I agree, it is a quandary.  What will you do if the neighbors with the dog or the toddler start treating your yard as "defacto" theirs once its accessible.  It's happened on this forum and there was a neighbor war over the new owners wanting to put UP a fence.  It seemed the whole neighborhood used their yard as a passthrough and didn't want to stop.

That being said I would let the neighbors know of your plans with a tear down date to build their own fences if they want them.  They should have no decision on what you do with your own fence.

Rusty

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Re: Fence quandary
« Reply #23 on: June 17, 2014, 07:45:15 PM »

Its almost unheard of here not to have fences on three boundaries, back and right and left sides.   Local laws stipulate that fences must be built on boundaries and each party is responsible for a half share of each boundary fence.  Except of course in rural areas where different rules may apply.    I could not imagine what it would be like to not have privacy in my own back garden, not to mention leaving my dog out back when I'm not home.    Don't you find it strange that your neighbours can view whatever you are doing in your garden.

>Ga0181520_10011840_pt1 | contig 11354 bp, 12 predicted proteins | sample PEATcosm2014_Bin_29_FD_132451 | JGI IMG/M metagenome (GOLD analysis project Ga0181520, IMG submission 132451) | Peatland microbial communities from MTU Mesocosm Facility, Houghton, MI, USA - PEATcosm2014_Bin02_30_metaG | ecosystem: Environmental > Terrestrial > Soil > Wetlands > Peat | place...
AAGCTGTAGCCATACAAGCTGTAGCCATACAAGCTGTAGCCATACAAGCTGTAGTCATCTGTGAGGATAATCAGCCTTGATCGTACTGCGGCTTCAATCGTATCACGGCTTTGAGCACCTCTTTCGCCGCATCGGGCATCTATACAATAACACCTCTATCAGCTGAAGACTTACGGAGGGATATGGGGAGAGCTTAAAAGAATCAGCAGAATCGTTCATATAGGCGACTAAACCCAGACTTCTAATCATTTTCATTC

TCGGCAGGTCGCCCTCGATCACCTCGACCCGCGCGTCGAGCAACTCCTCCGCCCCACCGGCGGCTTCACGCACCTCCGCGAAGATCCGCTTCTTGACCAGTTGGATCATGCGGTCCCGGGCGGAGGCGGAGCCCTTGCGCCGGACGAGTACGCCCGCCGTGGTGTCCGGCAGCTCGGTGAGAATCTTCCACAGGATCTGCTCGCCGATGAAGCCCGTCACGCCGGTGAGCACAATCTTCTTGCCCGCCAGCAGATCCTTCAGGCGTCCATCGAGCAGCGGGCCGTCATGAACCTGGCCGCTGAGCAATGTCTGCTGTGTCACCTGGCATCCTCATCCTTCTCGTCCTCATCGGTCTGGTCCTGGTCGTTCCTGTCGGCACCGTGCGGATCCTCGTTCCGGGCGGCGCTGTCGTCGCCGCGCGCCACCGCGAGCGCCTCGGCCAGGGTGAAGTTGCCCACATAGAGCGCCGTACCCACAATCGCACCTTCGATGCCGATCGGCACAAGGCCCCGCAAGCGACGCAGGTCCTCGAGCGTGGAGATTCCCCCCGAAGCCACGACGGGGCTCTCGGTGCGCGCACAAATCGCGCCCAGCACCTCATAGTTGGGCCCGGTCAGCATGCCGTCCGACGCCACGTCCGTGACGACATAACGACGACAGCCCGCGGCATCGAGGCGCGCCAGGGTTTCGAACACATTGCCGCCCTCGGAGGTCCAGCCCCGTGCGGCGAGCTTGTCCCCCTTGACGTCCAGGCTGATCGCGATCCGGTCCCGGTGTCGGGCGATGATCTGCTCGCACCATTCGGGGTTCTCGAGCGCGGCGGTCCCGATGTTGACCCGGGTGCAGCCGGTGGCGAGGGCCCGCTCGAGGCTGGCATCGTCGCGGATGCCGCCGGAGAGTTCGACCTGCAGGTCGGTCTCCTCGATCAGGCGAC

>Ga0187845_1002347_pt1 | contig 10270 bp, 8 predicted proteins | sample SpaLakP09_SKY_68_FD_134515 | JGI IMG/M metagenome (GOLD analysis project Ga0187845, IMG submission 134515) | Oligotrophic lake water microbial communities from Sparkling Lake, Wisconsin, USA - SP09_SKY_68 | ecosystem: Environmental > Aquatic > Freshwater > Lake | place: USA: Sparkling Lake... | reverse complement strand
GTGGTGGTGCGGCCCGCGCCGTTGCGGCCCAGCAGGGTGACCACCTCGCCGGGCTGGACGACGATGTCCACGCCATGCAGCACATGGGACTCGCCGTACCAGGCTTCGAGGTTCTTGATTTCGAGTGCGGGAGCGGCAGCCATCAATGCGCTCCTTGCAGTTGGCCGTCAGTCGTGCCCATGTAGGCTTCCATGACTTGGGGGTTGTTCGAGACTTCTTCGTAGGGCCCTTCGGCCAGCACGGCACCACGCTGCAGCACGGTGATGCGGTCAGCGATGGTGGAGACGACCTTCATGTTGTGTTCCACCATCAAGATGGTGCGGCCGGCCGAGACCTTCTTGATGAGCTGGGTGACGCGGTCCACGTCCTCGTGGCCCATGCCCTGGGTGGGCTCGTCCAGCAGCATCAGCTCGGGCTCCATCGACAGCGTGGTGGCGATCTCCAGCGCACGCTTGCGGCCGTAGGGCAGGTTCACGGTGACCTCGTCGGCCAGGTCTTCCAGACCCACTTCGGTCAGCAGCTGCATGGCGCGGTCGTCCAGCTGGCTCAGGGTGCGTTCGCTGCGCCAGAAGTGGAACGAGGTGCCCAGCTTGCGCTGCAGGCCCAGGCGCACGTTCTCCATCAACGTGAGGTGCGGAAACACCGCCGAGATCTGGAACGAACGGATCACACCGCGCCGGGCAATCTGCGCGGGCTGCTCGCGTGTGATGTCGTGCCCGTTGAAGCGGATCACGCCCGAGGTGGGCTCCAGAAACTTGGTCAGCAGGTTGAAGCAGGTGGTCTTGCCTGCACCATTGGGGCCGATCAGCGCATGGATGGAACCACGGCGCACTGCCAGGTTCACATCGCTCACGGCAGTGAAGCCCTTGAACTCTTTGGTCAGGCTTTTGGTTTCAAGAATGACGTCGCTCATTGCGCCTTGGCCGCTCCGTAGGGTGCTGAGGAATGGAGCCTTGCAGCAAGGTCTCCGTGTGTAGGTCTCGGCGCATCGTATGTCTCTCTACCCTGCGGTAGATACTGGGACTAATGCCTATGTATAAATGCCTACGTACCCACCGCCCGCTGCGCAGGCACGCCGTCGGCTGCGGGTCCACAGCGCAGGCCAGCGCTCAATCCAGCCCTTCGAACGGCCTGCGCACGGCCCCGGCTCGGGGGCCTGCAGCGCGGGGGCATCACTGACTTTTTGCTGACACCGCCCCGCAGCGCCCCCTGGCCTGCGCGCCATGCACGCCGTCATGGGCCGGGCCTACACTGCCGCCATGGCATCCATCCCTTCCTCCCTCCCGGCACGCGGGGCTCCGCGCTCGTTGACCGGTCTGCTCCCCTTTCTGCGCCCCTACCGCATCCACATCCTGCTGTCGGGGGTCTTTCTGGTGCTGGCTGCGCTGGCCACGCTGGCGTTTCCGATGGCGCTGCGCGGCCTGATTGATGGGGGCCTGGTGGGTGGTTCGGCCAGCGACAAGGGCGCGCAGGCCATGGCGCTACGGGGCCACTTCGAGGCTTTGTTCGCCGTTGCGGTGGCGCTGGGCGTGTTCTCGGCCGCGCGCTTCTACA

Having said that I think it would be neighbourly in this instance to inform your neighbours of your wishes regarding your fence.

Possum

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Re: Fence quandary
« Reply #24 on: June 17, 2014, 08:10:31 PM »
Local laws stipulate that fences must be built on boundaries and each party is responsible for a half share of each boundary fence.  Except of course in rural areas where different rules may apply.
Local laws vary.  We're not rural, but our fences have to be built a certain distance *away* from a boundary (unless by agreement), and you're fully responsible for your own fence.